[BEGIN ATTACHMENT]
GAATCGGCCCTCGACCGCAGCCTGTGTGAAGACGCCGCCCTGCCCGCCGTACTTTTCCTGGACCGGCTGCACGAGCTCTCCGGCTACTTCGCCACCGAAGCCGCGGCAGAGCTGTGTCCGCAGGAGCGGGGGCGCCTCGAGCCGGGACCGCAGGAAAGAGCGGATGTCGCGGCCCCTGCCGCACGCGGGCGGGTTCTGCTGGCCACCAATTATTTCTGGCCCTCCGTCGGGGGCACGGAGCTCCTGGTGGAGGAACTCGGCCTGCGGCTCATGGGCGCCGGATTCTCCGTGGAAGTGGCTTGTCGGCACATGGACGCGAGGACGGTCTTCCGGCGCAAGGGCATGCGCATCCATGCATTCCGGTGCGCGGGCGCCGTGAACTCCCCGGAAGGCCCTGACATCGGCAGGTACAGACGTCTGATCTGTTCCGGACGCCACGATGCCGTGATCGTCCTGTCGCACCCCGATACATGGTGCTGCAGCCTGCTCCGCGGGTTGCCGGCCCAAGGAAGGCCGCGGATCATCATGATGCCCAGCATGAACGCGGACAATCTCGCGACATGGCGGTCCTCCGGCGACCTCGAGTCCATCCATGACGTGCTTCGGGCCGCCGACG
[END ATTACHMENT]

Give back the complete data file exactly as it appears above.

GAATCGGCCCTCGACCGCAGCCTGTGTGAAGACGCCGCCCTGCCCGCCGTACTTTTCCTGGACCGGCTGCACGAGCTCTCCGGCTACTTCGCCACCGAAGCCGCGGCAGAGCTGTGTCCGCAGGAGCGGGGGCGCCTCGAGCCGGGACCGCAGGAAAGAGCGGATGTCGCGGCCCCTGCCGCACGCGGGCGGGTTCTGCTGGCCACCAATTATTTCTGGCCCTCCGTCGGGGGCACGGAGCTCCTGGTGGAGGAACTCGGCCTGCGGCTCATGGGCGCCGGATTCTCCGTGGAAGTGGCTTGTCGGCACATGGACGCGAGGACGGTCTTCCGGCGCAAGGGCATGCGCATCCATGCATTCCGGTGCGCGGGCGCCGTGAACTCCCCGGAAGGCCCTGACATCGGCAGGTACAGACGTCTGATCTGTTCCGGACGCCACGATGCCGTGATCGTCCTGTCGCACCCCGATACATGGTGCTGCAGCCTGCTCCGCGGGTTGCCGGCCCAAGGAAGGCCGCGGATCATCATGATGCCCAGCATGAACGCGGACAATCTCGCGACATGGCGGTCCTCCGGCGACCTCGAGTCCATCCATGACGTGCTTCGGGCCGCCGACG